To bastardize a famous passage from John F. Kennedy: It’s not what Google can do for these 34 municipalities, it’s what these 34 communities can do for Google.
When Google announced its first fiber project in Kansas City, the question facing its telecommunications competitors – mostly, the cable folks and AT&T and Verizon – was whether the company was making a serious play to become a service provider or trying to goad the established players into juicing up their services.
The question has hung out there ever since. Google has broken ground in enough cities to make it unfair to say that it isn’t a player, but not enough to make it clear it is not a fiber poseur.
The company this week took a step in the direction of proving its backhoe bona fides: Google announced that it is considering expanding to 34 cities in nine metropolitan areas. They are, according to the New York Times and other sources, San Jose, Calif.; Salt Lake City; San Antonio; Nashville; Atlanta; Charlotte, N.C.; Raleigh-Durham, N.C.; Phoenix and Portland, Ore.
It is important to keep in mind that the deals are far from cemented. Indeed, the announcement is rife with conditional phrasing:
We aim to provide updates by the end of the year about which cities will be getting Google Fiber. Between now and then, we’ll work closely with each city’s leaders on a joint planning process that will not only map out a Google Fiber network in detail, but also assess what unique local challenges we might face. These are such big jobs that advance planning goes a long way toward helping us stick to schedules and minimize disruption for residents.
The subtext is that Google is being cute. The company is trying to rearrange the relationship that traditionally has existed between cable companies and municipalities. The Washington Post’s Brian Fung puts it well:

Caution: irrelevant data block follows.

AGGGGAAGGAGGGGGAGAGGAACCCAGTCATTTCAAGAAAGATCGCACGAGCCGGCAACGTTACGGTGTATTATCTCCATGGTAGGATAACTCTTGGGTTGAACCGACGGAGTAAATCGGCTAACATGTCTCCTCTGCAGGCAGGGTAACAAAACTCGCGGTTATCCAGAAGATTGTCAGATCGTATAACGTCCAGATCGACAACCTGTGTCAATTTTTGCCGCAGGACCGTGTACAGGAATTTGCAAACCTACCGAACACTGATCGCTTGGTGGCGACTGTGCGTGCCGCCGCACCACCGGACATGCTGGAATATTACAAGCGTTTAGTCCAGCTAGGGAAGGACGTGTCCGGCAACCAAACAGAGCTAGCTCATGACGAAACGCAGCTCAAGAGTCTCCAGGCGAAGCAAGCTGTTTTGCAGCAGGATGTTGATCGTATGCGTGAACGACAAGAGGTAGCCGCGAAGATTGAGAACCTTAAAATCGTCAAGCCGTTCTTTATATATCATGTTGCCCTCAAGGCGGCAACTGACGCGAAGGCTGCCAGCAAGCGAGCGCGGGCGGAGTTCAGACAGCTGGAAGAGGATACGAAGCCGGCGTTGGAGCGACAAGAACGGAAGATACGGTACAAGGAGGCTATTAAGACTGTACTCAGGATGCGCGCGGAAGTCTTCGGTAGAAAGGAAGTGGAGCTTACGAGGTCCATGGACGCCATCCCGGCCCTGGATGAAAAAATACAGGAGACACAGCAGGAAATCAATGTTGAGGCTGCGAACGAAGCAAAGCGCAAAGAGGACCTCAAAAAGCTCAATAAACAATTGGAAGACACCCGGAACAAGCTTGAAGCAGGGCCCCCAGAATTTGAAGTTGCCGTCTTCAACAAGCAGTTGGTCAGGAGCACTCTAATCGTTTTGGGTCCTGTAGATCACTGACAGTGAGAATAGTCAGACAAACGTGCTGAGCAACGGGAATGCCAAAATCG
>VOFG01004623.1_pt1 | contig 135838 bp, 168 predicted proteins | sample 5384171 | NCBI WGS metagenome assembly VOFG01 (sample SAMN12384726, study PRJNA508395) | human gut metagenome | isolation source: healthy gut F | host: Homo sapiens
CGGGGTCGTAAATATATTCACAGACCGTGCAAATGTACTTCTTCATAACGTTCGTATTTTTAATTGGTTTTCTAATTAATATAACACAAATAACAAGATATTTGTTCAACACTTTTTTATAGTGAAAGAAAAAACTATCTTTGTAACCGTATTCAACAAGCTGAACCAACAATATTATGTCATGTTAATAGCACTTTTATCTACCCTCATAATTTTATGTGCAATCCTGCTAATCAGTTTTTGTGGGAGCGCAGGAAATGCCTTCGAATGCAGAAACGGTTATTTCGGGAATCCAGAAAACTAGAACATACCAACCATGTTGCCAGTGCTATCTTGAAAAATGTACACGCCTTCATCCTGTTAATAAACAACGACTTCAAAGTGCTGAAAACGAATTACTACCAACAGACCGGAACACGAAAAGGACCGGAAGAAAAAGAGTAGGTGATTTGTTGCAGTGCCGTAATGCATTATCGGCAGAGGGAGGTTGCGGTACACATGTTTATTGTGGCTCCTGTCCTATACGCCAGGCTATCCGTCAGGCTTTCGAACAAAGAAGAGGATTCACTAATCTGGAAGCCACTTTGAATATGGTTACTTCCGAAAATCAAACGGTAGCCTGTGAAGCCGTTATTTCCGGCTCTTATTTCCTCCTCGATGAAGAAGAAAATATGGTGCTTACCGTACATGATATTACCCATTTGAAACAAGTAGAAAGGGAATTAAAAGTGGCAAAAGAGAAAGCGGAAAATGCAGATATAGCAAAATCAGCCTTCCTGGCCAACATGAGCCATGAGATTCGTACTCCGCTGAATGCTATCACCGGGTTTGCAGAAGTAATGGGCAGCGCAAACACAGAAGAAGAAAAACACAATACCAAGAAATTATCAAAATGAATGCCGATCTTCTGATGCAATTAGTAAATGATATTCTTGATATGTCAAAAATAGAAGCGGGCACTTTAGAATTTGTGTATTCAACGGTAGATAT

All these conditions reveal some interesting power dynamics between the search giant and the mayors that are competing for Google’s affections. Usually, companies have to go through complicated or costly processes to dig up the streets and install new infrastructure. In Kansas City, where Google Fiber is being built, officials waived fees and made other concessions to woo the company. But Google is attractive enough to many mayors that it’s been able to turn that model on its head. Google is asking the cities to complete a checklist of requirements before the company will consider bringing its fiber service to those cities.
It is possible to be a bit cynical about what Google is saying. eWeek’s Todd Weiss paraphrased Google Fiber General Manager Kevin Lo:
Not all of the 34 communities that will now be in discussions with Google for Fiber service will ultimately get it in this round, said Lo, but by having such discussions, those communities will likely be in a better place to receive service from a fiber partner in the future because they will know what is needed to make such a venture happen. Much of the coming discussions will revolve around the legal, construction, permitting, infrastructure and other local issues that have to be addressed when building a complex fiber system, he said.
This either could be completely sincere or a tacit threat: Give us what we want or you can deal with some second-rate provider who happens along later. After all, how many other players will come along that have the desire and backing to do what Google Fiber promises?
Google already has run into problems with Overland Park, Kansas, because the local government balked at the language of the agreement. It will be interesting to see if that dynamic is repeated elsewhere.
This all is happening in the shadow of Comcast’s proposed acquisition of Time Warner Cable. If that deal closes, a massive nationwide entity will be formed. That, along with Google’s announcement that it will build networks in cities that please it, suggests that the fulcrum of power is shifting away from municipalities and toward the carriers.